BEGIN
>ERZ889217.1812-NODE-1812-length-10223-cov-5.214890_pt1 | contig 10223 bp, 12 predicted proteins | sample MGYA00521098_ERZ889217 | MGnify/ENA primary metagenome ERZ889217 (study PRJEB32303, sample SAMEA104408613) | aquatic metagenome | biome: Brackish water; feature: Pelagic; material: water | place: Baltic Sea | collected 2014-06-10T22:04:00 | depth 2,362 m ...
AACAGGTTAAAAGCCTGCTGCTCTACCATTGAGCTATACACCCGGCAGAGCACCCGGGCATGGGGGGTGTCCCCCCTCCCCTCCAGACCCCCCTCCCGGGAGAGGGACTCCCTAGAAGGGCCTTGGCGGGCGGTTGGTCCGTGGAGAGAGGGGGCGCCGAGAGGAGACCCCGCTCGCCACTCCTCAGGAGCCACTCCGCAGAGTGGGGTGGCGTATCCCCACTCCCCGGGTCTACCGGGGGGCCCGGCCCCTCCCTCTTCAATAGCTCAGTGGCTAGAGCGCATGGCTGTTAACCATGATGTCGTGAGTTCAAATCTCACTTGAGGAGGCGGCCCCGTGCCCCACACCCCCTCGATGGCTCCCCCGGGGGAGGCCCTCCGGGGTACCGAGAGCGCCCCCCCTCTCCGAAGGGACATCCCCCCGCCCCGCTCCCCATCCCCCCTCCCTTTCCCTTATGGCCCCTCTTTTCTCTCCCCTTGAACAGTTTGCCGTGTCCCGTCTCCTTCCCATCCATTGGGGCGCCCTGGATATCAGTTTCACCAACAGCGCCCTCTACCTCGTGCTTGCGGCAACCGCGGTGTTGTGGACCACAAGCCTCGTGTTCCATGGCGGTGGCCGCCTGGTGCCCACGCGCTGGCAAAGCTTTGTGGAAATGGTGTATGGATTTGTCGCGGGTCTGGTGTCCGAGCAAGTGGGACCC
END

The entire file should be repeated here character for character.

>ERZ889217.1812-NODE-1812-length-10223-cov-5.214890_pt1 | contig 10223 bp, 12 predicted proteins | sample MGYA00521098_ERZ889217 | MGnify/ENA primary metagenome ERZ889217 (study PRJEB32303, sample SAMEA104408613) | aquatic metagenome | biome: Brackish water; feature: Pelagic; material: water | place: Baltic Sea | collected 2014-06-10T22:04:00 | depth 2,362 m ...
AACAGGTTAAAAGCCTGCTGCTCTACCATTGAGCTATACACCCGGCAGAGCACCCGGGCATGGGGGGTGTCCCCCCTCCCCTCCAGACCCCCCTCCCGGGAGAGGGACTCCCTAGAAGGGCCTTGGCGGGCGGTTGGTCCGTGGAGAGAGGGGGCGCCGAGAGGAGACCCCGCTCGCCACTCCTCAGGAGCCACTCCGCAGAGTGGGGTGGCGTATCCCCACTCCCCGGGTCTACCGGGGGGCCCGGCCCCTCCCTCTTCAATAGCTCAGTGGCTAGAGCGCATGGCTGTTAACCATGATGTCGTGAGTTCAAATCTCACTTGAGGAGGCGGCCCCGTGCCCCACACCCCCTCGATGGCTCCCCCGGGGGAGGCCCTCCGGGGTACCGAGAGCGCCCCCCCTCTCCGAAGGGACATCCCCCCGCCCCGCTCCCCATCCCCCCTCCCTTTCCCTTATGGCCCCTCTTTTCTCTCCCCTTGAACAGTTTGCCGTGTCCCGTCTCCTTCCCATCCATTGGGGCGCCCTGGATATCAGTTTCACCAACAGCGCCCTCTACCTCGTGCTTGCGGCAACCGCGGTGTTGTGGACCACAAGCCTCGTGTTCCATGGCGGTGGCCGCCTGGTGCCCACGCGCTGGCAAAGCTTTGTGGAAATGGTGTATGGATTTGTCGCGGGTCTGGTGTCCGAGCAAGTGGGACCC